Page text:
The age of easy money seems to be back. Central banks have stated that monetary policy is going to remain easy for the foreseeable future. This has been great for stocks, which have begun to hit new highs almost daily, as investors jump back on the equity bandwagon.
This has caused me to ask myself: Is it time to sell? All these gains could be gone … should I get rid of my shares or hold on for the income?
Don’t sell because markets are hitting new highs
While seeing the market reach new highs can make it seem like it is time to sell, the fact is that markets can go up for a long time before starting to fall back. This fact has bitten me in the past. Expensive valuations and a rising stock market do not mean that the market will inevitably fall. In fact, a rising stock market can feed on itself, with the fear of missing out driving stocks to new, extraordinary valuations.
I am inherently cautious, so I am always tempted to sell out of the market as it begins to climb to new highs. I do not like to lose money. But investors need to keep in mind the opportunity cost of selling. While you do lock in past gains, you also will sell the potential upside the stock market may still have in store.
At the moment, iShares S&P TSX 60 Index ETF (TSX:XIU), an ETF which consists of the largest Canadian companies, is sitting around its all-time highs. It is the oldest, most liquid Canadian stock ETF listed on the TSX. Since it contains most companies that average Canadian investors will hold, it makes a good proxy for the state of those component companies.
At its highs, is it worth selling? Investors should look at their stocks, whether it is a broad basket of companies like the XIU or an individual stock, and decide if it is getting expensive. In the case of XIU, it appears to be reasonably priced at the moment. The ETF has an average P/E of around 15 and a distribution yield of about 2.85%. It is not cheap, but it is not overly expensive either. At this point, you could hold, but conservative investors might consider taking a little off the table.
It pays to have a plan
If you decide to sell, have a plan for how to do it. You could just sell everything and save a little on commissions, of course, but this strategy is a good way to sell at exactly the wrong time. You’d have to be enormously lucky to get it right and ride it all the way down to the bottom to buy again. Repeating this feat is even more difficult.
Instead, there are a couple of different methods to lock in some gains while continuing to ride your shares higher. You could sell covered calls on a portion of your holding, say 20% of your total shares, until they sell. That way, you gain premium income in addition to dividends while you wait.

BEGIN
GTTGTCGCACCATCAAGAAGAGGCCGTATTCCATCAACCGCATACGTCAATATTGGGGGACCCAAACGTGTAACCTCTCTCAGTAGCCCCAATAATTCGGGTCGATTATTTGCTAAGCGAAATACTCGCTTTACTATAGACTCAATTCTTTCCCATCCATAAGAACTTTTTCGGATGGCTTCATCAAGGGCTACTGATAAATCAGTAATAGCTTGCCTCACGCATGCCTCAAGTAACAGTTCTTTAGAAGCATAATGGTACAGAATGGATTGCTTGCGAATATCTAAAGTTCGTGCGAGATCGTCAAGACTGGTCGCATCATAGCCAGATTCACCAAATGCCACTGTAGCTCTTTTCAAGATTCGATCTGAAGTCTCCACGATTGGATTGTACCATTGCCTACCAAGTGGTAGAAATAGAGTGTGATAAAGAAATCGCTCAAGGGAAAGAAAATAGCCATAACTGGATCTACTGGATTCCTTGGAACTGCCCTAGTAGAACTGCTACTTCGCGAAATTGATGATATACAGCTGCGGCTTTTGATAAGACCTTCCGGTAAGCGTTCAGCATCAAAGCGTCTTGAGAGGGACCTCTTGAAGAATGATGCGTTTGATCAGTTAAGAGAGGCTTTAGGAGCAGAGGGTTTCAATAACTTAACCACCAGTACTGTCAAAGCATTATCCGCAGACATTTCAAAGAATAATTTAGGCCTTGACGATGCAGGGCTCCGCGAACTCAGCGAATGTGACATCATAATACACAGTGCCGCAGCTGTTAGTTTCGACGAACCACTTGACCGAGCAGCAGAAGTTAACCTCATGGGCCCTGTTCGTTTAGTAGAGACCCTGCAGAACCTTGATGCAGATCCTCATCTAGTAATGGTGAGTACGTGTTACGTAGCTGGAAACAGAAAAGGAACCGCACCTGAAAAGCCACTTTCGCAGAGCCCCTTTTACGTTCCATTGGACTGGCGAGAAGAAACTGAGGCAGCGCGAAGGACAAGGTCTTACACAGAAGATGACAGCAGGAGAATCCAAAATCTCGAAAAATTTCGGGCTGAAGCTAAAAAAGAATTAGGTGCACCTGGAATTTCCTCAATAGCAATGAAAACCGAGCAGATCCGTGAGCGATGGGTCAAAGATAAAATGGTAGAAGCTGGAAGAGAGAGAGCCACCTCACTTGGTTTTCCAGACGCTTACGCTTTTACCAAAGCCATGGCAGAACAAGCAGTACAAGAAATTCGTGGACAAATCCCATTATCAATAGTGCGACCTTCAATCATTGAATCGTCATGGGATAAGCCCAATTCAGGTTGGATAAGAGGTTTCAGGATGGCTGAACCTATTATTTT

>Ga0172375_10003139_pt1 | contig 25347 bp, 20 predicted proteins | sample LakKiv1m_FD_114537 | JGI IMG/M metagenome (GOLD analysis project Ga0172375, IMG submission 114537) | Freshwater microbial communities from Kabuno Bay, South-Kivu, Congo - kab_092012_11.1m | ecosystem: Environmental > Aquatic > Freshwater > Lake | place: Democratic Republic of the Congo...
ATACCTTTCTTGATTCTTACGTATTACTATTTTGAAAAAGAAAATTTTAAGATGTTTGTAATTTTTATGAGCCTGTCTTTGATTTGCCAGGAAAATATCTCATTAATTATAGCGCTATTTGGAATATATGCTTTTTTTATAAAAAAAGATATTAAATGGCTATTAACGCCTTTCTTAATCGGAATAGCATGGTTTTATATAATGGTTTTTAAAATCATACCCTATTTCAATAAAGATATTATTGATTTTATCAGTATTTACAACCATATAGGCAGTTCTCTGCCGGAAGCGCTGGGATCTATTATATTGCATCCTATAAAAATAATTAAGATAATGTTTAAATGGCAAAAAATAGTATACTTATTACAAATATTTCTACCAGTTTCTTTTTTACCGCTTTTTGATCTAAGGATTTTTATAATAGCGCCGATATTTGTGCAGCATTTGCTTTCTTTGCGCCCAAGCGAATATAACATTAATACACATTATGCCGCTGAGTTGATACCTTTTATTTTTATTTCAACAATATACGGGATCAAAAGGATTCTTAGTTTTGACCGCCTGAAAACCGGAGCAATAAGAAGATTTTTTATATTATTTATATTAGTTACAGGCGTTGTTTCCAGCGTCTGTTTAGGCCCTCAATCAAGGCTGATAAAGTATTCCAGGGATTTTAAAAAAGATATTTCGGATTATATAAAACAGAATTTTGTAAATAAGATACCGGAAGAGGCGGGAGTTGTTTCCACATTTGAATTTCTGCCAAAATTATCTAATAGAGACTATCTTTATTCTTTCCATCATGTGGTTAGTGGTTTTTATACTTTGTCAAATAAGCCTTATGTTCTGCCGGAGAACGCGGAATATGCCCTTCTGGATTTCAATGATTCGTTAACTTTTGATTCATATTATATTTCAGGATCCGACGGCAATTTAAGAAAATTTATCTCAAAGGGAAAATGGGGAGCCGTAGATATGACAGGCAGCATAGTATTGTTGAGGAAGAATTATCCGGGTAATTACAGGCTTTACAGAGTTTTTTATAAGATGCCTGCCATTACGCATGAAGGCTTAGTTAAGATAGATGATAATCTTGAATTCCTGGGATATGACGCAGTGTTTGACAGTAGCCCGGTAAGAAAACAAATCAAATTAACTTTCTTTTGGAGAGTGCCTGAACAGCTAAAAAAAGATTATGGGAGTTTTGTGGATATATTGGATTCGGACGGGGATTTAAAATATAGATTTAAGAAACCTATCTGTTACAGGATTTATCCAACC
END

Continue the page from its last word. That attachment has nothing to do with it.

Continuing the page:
You can also use a tight trailing stop, perhaps 5-15% below the opening stock price. If you are using an index, like XIU, you will not have the volatility of an individual stock, so you should have time to adjust your stop before the stock sells if you change your mind on selling. Move the stop upwards as the shares continue to climb higher.
Personally, I have the philosophy of waiting until a stock doubles in price before I decide to sell. If I get lucky, and the stock shoots up in a short period of time, I will also get my money back as quickly as possible. After that, I just let the remaining shares ride or buy back in on a notable pullback.
Remember: It’s almost always easier to see when to buy than when to sell
For some reason, it is always easier to know when to buy than to sell. Have a plan to sell. Whether you use options, trailing stops, or set a defined return, having a plan is a great way to keep yourself from selling at the wrong time.
Just one ticking time bomb in your portfolio can set you back months – or years – when it comes to achieving your financial goals. There’s almost nothing worse than watching your hard-earned nest egg dwindle!
That’s why The Motley Fool Canada’s analyst team has put together this FREE investor brief, including the names and tickers of 3 TSX stocks they believe are set to LOSE you money.
Stock #1 is a household name – a one-time TSX blue chip that too many investors have left sitting idly in their accounts, hoping the company’s prospects will improve (especially after one more government bailout).
Still, our analysts rate this company a firm SELL.
Don’t miss out. Click here to see all three names right now.
Fool contributor Kris Knutson has no position in any of the stocks mentioned.